I always appreciate the different approaches bonsai professionals take with their gardens. Some gardens are filled with exhibit-ready trees while other gardens are filled with project trees. Some focus on a certain size or variety of tree while others include bonsai of every description. At a glance, it’s clear that the focus at Aichi-en is on pine bonsai. White, red, and black pines fill the majority of the garden, and there are more large trees than medium or small sized bonsai. Trident and Japanese maples comprise the bulk of the deciduous trees, but these sit beside quince, ume and hornbeam among other deciduous varieties. There are junipers, cryptomeria, and many other trees whose names I do not know.
From the roof of Mr. Tanaka’s bonsai workshop, one can get a sense of how many trees fill his garden.
Aichi-en from above
More garden and the family house
Tanaka keeps some trees on the workshop roof.
Many of the garden’s project trees were kept on the rooftop. The nicer trees were situated closer to ground level.
Root over rock Japanese black pine
Most of the kifu-sized trees shared a staggered table near the house.
In fall, the colors were wonderful.
Bonsai Fall color
Up close, the trees were wonderful. Two of the garden’s Zuisho were outstanding.
Japanese five needle pine – ‘Zuisho’
Considering the small size of Zuisho needles and branches, these are remarkably full trees.
The same tree from above
The Japanse maple beside the front gate turned a wonderful shade of red.
The pieris below sits right inside the front gate.
I snapped these shots during short breaks or early in the morning – those precious moments when I was free to appreciate the trees in the garden. Back in the workshop, I appreciated the trees one at a time. The black pine below was one of the last ones I worked on at Aichi-en. I removed all of the old needles and some of the new from the strong areas. In weak areas, I removed some or all of the old needles. I also cut a few small branches where more than two emerged from the same place. It was very basic pine work, but it made the tree look a lot better.
Cascade Japanese black pine
New, old, and dead needles
After removing old, dead and some new needles
Fall work complete
That’s the story for a single pine. With all of the pines in the garden, that’s a lot of tweezer work.
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Would you mind commenting on what looks to be fertilizer on top of many of the plants in this post? Hopefully this isnt too basic of a question, but I haven’t seen this before. I really enjoy your blog! Steve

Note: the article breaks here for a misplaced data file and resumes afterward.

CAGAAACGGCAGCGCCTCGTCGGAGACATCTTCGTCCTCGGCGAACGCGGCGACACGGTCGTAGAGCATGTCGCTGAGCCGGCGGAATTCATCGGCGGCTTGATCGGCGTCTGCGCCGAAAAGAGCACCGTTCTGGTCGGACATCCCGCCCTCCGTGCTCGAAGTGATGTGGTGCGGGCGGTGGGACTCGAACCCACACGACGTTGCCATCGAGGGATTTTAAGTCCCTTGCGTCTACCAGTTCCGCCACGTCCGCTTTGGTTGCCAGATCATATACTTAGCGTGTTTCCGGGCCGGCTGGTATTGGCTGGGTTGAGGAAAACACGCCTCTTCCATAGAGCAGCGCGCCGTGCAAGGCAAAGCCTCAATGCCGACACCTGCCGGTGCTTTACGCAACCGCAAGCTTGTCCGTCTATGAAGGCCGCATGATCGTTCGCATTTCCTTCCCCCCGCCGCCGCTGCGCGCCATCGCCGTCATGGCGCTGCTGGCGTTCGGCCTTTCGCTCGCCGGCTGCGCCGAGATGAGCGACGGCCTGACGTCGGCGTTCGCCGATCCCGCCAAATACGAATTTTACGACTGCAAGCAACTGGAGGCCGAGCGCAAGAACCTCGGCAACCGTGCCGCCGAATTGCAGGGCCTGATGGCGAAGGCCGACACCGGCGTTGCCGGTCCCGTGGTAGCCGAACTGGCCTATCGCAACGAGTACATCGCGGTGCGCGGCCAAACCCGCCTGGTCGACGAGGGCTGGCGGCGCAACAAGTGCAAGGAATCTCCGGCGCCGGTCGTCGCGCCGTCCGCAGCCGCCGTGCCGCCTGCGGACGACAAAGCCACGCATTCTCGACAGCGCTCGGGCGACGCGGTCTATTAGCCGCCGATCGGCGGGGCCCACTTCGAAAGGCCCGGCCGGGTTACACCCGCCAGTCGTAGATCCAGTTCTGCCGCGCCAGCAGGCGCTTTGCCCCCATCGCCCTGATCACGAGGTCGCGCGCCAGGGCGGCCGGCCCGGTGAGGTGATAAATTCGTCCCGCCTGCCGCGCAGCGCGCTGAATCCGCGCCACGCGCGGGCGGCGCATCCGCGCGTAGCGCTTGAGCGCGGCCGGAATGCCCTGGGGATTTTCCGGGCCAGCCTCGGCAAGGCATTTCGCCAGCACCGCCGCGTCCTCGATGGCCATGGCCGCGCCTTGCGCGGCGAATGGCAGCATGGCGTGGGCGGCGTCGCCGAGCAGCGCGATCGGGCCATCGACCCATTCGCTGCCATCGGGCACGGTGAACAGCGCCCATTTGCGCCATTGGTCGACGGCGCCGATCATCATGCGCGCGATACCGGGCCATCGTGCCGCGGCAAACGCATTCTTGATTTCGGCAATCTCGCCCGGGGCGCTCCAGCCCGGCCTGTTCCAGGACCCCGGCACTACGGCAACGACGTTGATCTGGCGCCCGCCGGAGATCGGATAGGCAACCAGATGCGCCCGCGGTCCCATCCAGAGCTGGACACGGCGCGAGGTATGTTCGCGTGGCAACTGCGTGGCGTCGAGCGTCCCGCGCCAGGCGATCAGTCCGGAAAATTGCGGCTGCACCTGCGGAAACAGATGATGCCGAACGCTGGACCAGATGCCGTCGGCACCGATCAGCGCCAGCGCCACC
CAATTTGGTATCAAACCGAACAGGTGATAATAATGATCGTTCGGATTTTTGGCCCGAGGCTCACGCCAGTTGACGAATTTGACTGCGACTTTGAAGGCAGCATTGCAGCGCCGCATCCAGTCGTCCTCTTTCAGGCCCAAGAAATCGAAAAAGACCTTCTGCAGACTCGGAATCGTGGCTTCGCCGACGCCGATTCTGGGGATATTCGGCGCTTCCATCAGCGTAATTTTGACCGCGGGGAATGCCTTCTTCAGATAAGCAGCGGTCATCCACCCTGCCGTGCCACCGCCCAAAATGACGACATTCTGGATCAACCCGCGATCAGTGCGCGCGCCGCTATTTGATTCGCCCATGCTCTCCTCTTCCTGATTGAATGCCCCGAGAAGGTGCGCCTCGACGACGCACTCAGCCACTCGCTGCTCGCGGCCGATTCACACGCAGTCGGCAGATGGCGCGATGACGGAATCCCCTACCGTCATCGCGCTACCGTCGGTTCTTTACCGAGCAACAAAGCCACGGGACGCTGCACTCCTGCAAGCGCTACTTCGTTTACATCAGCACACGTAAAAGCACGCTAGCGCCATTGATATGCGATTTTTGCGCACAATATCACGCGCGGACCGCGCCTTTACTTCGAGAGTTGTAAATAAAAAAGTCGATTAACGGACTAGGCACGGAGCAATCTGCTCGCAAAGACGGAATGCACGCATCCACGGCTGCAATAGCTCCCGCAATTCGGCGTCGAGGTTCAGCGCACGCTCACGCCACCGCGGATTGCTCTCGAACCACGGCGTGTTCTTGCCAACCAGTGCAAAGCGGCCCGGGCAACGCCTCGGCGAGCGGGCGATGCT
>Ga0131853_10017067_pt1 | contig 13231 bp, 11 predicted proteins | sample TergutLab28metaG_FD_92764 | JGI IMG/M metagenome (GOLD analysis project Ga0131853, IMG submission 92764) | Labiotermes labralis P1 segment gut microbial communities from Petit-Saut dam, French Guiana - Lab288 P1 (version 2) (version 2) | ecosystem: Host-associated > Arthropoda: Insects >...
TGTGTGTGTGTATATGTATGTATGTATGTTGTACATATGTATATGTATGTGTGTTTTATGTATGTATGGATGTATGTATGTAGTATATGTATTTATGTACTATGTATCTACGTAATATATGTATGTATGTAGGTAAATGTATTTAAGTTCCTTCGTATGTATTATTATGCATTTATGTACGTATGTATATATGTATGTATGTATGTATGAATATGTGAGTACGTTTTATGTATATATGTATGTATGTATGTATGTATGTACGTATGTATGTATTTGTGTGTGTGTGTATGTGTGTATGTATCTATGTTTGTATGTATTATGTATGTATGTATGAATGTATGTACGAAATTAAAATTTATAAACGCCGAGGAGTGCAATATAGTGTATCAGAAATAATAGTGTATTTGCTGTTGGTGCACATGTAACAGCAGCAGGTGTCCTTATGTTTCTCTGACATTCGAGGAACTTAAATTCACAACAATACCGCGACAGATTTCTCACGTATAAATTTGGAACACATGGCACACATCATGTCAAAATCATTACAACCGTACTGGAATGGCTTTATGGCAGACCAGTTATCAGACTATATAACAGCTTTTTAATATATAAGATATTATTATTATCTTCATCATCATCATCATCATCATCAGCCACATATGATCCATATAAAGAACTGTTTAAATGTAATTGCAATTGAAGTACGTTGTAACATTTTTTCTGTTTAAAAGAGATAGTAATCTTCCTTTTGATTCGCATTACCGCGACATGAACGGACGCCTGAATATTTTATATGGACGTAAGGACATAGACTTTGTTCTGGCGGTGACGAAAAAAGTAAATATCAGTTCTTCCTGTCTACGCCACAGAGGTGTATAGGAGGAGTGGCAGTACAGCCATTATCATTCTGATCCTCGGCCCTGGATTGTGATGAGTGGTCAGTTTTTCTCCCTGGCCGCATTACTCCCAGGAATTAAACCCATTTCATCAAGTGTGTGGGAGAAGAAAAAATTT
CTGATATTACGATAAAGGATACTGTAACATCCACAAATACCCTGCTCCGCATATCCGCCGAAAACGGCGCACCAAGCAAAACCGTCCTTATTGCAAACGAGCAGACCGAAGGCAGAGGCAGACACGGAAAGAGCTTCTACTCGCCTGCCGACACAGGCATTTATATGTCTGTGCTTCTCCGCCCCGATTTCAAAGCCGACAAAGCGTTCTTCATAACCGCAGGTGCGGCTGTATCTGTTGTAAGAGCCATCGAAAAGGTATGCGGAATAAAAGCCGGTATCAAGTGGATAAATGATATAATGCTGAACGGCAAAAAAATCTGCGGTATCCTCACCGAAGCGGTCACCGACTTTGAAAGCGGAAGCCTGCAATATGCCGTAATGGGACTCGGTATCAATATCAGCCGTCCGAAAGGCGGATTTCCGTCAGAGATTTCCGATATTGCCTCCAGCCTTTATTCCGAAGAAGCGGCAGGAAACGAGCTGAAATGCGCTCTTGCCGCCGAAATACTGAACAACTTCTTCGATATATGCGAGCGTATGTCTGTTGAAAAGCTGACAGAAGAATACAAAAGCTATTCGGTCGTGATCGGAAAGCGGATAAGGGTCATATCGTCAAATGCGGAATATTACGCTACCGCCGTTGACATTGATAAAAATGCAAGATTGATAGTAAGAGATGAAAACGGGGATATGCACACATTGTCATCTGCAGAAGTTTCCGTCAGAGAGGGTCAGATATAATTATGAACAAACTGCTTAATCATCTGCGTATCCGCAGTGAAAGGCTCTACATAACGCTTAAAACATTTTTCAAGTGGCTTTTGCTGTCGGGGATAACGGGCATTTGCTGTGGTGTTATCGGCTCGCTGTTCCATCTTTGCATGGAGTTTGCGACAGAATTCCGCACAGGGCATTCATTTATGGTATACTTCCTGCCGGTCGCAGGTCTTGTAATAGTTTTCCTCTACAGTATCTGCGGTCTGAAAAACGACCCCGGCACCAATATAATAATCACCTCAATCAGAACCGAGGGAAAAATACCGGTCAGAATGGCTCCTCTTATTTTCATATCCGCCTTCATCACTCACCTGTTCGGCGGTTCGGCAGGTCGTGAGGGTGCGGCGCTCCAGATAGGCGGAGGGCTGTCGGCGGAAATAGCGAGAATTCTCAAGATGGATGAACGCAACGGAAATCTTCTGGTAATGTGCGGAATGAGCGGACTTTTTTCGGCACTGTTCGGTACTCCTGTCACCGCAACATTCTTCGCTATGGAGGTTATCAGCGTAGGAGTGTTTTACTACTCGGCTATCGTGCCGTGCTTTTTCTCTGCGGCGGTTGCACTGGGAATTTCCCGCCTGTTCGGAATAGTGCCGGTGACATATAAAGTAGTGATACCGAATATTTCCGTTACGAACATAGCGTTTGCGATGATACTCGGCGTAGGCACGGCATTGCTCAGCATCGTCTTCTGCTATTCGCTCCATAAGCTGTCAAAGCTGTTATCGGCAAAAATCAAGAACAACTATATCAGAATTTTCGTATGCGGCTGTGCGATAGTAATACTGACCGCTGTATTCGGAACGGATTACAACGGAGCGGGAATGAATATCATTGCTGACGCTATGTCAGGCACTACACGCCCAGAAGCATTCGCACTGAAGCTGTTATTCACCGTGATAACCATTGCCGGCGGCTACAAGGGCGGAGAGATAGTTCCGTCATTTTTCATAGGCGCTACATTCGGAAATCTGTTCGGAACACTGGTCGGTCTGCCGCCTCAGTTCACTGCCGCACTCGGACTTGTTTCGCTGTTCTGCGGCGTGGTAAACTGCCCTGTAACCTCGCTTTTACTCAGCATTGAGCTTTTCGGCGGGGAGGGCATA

Jonas Dupuich says
Hi Steve – what you see are tea bags filled with organic fertilizer held in place with large toothpicks, essentially, of wood or bamboo. It’s a nice technique in that the bags and sticks hold the fertilizer in place. It’s easy to see how much fertilizer each gets and it’s easy to remove the bags in late fall, however, it’s very time consuming – que apprentices – to fill the bags. I don’t know what exactly is in the fertilizer, though it is organic and fairly mild in strength.
Jonas, Thanks for the post and the photos. I must be very inspiring to have free access to all those beautiful trees.
Jonas, there is a picture label “red pine” that appears to have a crazy looping trunk. Do you have more pictures of it? Or could you tell us more about it?
Jonas Dupuich says
Hi Ryan – I don’t have other photos of the tree, and I don’t remember its story. Peter Tea knows more about it – you might try asking him.
JAN GOODRICH RENTENAAR says
I have been creating bonsai pots for several years. I specialize in primitive pots. I am so glad I happened upon your website. Viewing your photos gives me a great oppotunity to see a variety of trees and pots. This week I am firing pots at Hiroshi Ogawa’s wood fired Naborigama. Thanks for the inspiration, Jan Rentenaar
Bruce Winter says
I’ve been using tea bags a few years now. The local garden center has a mix of cottonseed, blood and bone meal…perfect! Yakitori sticks work well.
Sweet thanks. I might have to give that a try, while i can see it being time consuming it seems easier than making fertilizer cakes. thanks again, steve
The squirrels and chipmunks around here would take them as a package lunch.